Researchers have found that CBT is roughly half as effective in treating depression as it used to be (The Guardian):
“Everybody loves cognitive behavioural therapy. It’s the no-nonsense, quick and relatively cheap approach to mental suffering…So it was unsettling to learn, from a paper in the journal Psychological Bulletin, that it seems to be getting less effective over time. After analysing 70 studies conducted between 1977 and 2014, researchers Tom Johnsen and Oddgeir Friborg concluded that CBT is roughly half as effective in treating depression as it used to be.
What’s going on? One theory is that, as any therapy grows more popular, the proportion of inexperienced or incompetent therapists grows bigger. But the paper raises a more intriguing idea: the placebo effect. The early publicity around CBT made it seem a miracle cure, so maybe it functioned like one for a while. These days, by contrast, the chances are you know someone who’s tried CBT and didn’t miraculously become perfectly happy for ever. Our expectations have become more realistic, so effectiveness has fallen, too.”
Study: The Effects of Cognitive Behavioral Therapy as an Anti-Depressive Treatment is Falling: A Meta-Analysis (Psychological Bulletin)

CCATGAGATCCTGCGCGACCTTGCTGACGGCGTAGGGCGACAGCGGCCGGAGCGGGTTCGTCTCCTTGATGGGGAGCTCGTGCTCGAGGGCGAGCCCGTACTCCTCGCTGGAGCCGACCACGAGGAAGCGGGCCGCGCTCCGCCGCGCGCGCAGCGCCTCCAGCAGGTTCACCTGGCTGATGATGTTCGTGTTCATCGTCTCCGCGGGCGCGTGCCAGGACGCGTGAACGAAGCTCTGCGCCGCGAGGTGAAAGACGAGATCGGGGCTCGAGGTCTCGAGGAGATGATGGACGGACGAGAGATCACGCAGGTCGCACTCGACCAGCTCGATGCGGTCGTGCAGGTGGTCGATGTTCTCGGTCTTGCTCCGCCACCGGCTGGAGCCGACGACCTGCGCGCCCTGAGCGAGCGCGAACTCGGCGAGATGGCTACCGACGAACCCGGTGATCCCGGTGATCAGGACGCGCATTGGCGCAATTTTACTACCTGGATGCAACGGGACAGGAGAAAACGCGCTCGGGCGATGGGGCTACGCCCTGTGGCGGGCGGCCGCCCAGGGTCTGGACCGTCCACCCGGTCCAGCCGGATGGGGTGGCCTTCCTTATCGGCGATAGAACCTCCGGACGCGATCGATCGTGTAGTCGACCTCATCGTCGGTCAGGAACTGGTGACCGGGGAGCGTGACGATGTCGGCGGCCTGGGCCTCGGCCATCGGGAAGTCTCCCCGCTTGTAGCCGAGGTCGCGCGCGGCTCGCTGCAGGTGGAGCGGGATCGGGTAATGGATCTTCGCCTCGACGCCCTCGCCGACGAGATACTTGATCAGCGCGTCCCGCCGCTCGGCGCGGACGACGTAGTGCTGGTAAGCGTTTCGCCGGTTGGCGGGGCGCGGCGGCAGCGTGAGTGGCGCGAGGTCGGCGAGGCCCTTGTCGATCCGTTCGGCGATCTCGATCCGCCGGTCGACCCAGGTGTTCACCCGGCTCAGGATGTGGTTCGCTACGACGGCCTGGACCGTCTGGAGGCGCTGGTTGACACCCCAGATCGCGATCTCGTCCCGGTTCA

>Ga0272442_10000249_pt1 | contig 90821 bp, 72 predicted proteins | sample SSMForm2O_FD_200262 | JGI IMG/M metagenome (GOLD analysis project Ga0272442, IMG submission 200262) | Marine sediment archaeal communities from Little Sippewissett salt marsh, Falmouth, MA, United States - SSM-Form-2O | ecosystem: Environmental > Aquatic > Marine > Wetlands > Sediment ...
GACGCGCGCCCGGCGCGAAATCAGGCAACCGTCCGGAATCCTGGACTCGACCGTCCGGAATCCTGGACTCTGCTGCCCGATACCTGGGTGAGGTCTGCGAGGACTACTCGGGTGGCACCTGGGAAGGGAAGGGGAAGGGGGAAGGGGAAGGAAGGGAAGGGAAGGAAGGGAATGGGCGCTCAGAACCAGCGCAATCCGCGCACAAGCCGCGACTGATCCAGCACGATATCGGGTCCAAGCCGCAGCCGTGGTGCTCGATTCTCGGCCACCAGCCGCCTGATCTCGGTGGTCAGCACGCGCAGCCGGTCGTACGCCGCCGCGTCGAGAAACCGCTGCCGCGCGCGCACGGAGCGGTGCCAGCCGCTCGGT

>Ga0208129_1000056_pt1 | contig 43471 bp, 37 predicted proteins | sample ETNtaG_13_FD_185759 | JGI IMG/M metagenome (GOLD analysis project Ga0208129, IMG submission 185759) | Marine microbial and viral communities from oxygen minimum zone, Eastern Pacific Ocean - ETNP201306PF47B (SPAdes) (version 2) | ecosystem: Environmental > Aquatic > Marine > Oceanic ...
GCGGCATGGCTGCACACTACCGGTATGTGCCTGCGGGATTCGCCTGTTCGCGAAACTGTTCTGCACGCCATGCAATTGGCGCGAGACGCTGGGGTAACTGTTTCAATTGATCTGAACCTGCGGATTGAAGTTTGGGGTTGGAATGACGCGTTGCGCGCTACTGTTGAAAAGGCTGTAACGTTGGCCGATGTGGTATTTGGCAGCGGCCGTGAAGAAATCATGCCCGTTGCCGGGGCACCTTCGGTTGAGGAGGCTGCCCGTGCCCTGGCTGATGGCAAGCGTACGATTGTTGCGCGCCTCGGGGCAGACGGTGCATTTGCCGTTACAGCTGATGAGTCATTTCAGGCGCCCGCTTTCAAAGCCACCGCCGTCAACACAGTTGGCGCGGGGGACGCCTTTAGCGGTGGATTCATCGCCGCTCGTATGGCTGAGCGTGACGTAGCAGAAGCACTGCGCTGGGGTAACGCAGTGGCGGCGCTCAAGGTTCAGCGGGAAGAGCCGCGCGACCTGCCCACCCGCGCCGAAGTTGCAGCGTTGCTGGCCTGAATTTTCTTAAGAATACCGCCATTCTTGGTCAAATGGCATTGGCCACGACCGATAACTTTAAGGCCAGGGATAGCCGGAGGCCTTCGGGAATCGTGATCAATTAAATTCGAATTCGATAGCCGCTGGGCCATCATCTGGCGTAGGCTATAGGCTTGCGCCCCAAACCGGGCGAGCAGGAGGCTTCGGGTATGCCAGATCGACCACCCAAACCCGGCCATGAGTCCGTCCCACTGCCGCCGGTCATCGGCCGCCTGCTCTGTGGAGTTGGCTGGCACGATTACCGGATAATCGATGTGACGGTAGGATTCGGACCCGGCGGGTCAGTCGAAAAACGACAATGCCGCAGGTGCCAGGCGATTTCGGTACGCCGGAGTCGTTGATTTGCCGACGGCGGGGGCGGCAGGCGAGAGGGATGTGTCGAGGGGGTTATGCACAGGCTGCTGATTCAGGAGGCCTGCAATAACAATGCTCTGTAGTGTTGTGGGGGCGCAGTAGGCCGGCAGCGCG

- Abstract: A meta-analysis examining temporal changes (time trends) in the effects of cognitive behavioral therapy (CBT) as a treatment for unipolar depression was conducted. A comprehensive search of psychotherapy trials yielded 70 eligible studies from 1977 to 2014. Effect sizes (ES) were quantified …Rates of remission were also registered. The publication year of each study was examined…Subgroup analyses revealed that women profited more from therapy than did men (p .05). Experienced psychologists (g 1.55) achieved better results (p .01) than less experienced student therapists (g 0.98). The metaregressions examining the temporal trends indicated that the effects of CBT have declined linearly and steadily since its introduction, as measured by patients’ self-reports (the BDI, p .001), clinicians’ ratings (the HRSD, p .01) and rates of remission (p .01)…Thus, modern CBT clinical trials seemingly provided less relief from depressive symptoms as compared with the seminal trials. Potential causes and possible implications for future studies are discussed.